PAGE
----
Film director Mike Figgis, whose Leaving Las Vegas was nominated for two Oscars, has since worked at the cutting-edge of digital film on projects including Timecode and Suspension of Disbelief. Below, he talks about the close links between truth and imagination and why the search for truth is an impossible journey.
To what extent do you think that imagination is the route to truth about the human condition?
It would be hard to envisage any concept of truth without the concept of imagination. Truth is a rather ephemeral, personal and malleable commodity or concept, therefore the debate about truth requires a very fertile discussion about imagination. In a way they are synonymous with each other.
Do you think we imagine the truth or do we just imagine ways to the truth?
Well, how do you define truth?
That’s an interesting question. Many philosophers would argue that there isn’t one. Is that your position?
No, I don’t think that at all. I asked you what your position on truth was and you quoted someone else. What do you think truth is?
Personally, I don’t believe in any kind of external truth. I believe in truth as agreement between people, something reached through logic on aligned premises, but I don’t think there are externally truthful premises on which we can build.
I would say that the definition of truth at any given moment is the result of shifting forces, and that the use of imagination to engage with this constant shift can momentarily give you a glimpse at a truth or an indication of what a truth might be. You can’t arrive at a truth; we are obsessed with the idea of searching for truth, which gives meaning to our lives and all the rest of it.
Depending on what level, what degree of truth you are interested in at any given moment, that would be what we were looking for at that moment. Maybe it would be a catalyst for debate, or conversation; this idea of trying to define an ample mind. Maybe the catalyst is to imagination and then imagination leads us on an interesting journey.
So truth informs imagination, rather than imagination informing truth?
Yes, I think one is the fuel for the other and I think that one is the truth. The truth of what? This situation? This relationship? Truth is a convenient brain food.
Do you think that either can be valuable without the other?
Well I heard someone talking the other day, someone who had written something they thought was true – the biographical account of what had happened – and then discovered that the details he thought he remembered weren't true. In fact they were radically different, he had redesigned them in his mind. However he argued that his journey towards a deeper truth was more valuable in the unconsciousness use of his imagination, so like I say, it’s a fuel.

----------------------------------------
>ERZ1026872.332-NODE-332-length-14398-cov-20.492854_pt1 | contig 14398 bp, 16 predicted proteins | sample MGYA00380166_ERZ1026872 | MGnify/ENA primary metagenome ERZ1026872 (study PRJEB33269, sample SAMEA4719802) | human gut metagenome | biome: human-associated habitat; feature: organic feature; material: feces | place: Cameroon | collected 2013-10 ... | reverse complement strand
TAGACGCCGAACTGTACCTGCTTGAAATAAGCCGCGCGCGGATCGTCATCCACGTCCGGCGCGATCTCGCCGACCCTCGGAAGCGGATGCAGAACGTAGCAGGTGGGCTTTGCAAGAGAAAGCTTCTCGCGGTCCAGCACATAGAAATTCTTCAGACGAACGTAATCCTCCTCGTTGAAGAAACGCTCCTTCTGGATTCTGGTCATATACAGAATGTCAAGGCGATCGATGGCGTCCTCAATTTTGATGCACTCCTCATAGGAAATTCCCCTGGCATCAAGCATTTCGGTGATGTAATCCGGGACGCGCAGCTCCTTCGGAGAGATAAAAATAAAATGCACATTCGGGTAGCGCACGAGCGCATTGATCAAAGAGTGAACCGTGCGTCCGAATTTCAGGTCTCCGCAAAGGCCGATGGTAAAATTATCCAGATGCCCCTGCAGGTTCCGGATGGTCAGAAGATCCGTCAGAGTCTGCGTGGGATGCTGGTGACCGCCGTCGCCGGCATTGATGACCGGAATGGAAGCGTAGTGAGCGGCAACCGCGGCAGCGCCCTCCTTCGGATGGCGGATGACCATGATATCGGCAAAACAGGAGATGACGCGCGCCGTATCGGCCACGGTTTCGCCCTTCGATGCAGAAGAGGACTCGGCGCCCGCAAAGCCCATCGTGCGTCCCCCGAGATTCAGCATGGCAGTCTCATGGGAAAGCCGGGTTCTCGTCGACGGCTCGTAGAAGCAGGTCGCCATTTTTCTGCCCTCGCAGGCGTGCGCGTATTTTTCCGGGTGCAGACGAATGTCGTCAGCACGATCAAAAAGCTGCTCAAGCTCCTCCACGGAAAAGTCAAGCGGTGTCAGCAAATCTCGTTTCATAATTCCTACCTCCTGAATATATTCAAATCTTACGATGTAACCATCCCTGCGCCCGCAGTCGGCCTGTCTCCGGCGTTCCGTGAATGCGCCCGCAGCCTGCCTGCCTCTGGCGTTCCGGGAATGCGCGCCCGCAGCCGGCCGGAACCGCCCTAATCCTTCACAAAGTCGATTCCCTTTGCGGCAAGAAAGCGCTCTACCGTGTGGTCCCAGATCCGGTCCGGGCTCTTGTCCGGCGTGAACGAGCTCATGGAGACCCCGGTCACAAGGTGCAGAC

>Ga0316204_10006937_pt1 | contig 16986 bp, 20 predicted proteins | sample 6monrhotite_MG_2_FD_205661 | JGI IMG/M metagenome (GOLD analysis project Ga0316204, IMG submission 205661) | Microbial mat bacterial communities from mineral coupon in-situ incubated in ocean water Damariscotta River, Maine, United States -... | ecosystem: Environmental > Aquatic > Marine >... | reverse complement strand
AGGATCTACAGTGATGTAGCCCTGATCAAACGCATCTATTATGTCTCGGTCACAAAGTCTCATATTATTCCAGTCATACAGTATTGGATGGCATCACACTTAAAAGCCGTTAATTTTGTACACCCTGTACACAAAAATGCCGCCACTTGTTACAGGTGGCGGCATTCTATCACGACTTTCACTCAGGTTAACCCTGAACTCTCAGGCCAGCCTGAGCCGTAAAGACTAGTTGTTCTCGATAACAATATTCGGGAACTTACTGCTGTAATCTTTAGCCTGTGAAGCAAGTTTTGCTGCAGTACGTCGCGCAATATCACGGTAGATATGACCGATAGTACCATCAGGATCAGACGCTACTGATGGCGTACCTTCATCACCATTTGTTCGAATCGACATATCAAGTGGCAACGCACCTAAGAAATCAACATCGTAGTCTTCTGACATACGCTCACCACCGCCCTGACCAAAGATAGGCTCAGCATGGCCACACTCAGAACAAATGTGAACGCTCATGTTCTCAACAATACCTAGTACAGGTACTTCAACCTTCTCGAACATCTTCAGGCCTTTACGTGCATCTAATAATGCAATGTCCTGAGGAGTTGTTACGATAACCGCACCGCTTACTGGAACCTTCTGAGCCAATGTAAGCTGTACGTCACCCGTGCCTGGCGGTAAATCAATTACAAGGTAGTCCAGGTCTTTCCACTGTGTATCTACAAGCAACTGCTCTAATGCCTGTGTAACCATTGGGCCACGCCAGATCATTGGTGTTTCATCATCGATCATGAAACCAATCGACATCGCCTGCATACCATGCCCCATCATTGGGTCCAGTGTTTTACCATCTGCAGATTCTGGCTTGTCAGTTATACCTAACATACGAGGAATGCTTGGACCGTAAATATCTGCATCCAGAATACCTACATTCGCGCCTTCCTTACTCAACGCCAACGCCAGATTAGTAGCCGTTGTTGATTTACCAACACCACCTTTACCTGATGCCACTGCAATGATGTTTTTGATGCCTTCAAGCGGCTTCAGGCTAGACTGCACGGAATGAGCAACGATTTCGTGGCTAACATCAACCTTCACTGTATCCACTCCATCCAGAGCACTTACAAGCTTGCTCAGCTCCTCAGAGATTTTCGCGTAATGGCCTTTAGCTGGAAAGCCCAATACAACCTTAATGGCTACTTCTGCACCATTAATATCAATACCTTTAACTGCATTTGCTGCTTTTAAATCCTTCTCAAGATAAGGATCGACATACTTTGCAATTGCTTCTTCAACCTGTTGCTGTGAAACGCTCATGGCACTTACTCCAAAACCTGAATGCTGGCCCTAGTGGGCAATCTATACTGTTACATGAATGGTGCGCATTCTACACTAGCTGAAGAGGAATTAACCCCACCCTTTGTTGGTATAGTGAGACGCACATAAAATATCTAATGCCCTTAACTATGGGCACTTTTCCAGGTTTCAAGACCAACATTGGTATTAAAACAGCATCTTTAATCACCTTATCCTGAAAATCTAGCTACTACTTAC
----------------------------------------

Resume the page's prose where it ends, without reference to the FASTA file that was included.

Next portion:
Is there less of a role for imagination in modern life?
There’s an organic, unconscious conspiracy through technology to deliver false truths, superficial truths. The difference between truth and information, where information is driven by digital technology, confuses the issue. Information becomes a confusion, and becomes confused with truth, and given the addictive means to this fake truth, they are confused.
So we have more information; do you think we have less truth?
Far less truth, yes. We confuse truth with the current plethora of information, and the ease with which we can access that information – there's a feeling that you can just get it.
But I hope, in a useful way, that if I want information I know how to get it. I still know that if I get five pieces of information I will, in a way, play with the juxtaposition and see if they lead to a truth of some kind. If that makes sense?
Yes, that makes perfect sense. How does one distinguish between information and truth, and how do we know that truth has more value than information?
That goes back to what we were talking about earlier. Truth is smoke in the same way that… you might arrive at a feeling of truth through a more ephemeral sense of truth, which will trigger – in a group of people – a shared feeling of the smell of the truth of something. Being human beings, this shared feeling will trigger slight variations in all of us.
But you strive for moments of indefinable truths, instinctive truths and so on, as opposed to, well, philosophical, academic and scientific systems which all have their own truths which are arrived at by knowing “this therefore this” etc and deduce that “this = this = this”. I’m kind of anti-academic in that respect because I have the feeling that the blanket of information obscures truth and promotes academic thinking, which isn’t the same as truthful thinking, which is why art is important.
Is the problem with academic thinking that it involves too little imagination and creativity?
Well, more and more it involves way too much academic work. Because of the competitive nature of academia now, and the mountain of literature and information – of archived truth – that a young person now has to absorb, and continue to absorb, the job has almost become the archiving of truthful information as opposed to free thinking.
How do you balance between educating, which is important in terms of how the brain develops and how the imagination develops, and allowing enough space for free thinking? How do we deal with the fact that our culture now promotes way too much information? Also, with young people, where would they even find the discipline to know that, and who would encourage a young person not to know like this, not to think? Also, of course, they have to make a living, so the search for truth is also tied up with the need for truth to have a career. It's tricky. We don't live in a perfect society.
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